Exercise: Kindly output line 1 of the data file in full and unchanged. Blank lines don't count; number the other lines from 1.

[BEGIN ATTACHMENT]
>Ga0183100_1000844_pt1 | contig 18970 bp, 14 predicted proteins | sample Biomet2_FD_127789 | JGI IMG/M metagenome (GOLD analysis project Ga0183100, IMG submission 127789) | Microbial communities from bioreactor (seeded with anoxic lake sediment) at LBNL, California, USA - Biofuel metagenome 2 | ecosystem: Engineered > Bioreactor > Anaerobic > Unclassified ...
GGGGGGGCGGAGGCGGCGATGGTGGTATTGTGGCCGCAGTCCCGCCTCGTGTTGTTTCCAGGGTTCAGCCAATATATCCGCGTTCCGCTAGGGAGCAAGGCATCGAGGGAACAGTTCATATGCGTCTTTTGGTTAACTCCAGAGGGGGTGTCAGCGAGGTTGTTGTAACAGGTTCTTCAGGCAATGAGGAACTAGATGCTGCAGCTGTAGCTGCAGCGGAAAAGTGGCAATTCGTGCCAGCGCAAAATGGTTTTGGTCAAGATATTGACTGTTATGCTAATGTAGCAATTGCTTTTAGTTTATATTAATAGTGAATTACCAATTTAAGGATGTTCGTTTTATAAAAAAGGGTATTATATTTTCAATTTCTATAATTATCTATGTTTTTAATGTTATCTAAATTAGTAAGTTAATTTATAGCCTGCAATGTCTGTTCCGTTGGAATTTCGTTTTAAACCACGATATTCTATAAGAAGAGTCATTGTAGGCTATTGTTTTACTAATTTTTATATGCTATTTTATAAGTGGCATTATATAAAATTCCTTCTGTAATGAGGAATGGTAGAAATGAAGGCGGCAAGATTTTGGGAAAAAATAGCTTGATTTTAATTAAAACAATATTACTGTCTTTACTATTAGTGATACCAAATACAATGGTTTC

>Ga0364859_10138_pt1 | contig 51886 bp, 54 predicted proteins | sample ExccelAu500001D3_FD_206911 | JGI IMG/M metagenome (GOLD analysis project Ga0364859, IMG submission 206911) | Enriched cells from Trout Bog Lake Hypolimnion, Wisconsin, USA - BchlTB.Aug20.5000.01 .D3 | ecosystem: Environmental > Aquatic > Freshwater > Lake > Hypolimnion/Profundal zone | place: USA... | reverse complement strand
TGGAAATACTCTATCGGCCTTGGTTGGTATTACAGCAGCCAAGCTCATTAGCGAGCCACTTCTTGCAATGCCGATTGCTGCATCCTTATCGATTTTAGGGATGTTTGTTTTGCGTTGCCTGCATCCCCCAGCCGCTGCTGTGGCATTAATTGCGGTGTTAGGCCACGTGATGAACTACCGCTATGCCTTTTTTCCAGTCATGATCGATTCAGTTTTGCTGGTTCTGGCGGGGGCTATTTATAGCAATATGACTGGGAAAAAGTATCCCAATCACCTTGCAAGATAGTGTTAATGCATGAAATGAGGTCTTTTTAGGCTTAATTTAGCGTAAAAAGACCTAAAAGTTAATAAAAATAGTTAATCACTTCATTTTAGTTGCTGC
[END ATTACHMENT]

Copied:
>Ga0183100_1000844_pt1 | contig 18970 bp, 14 predicted proteins | sample Biomet2_FD_127789 | JGI IMG/M metagenome (GOLD analysis project Ga0183100, IMG submission 127789) | Microbial communities from bioreactor (seeded with anoxic lake sediment) at LBNL, California, USA - Biofuel metagenome 2 | ecosystem: Engineered > Bioreactor > Anaerobic > Unclassified ...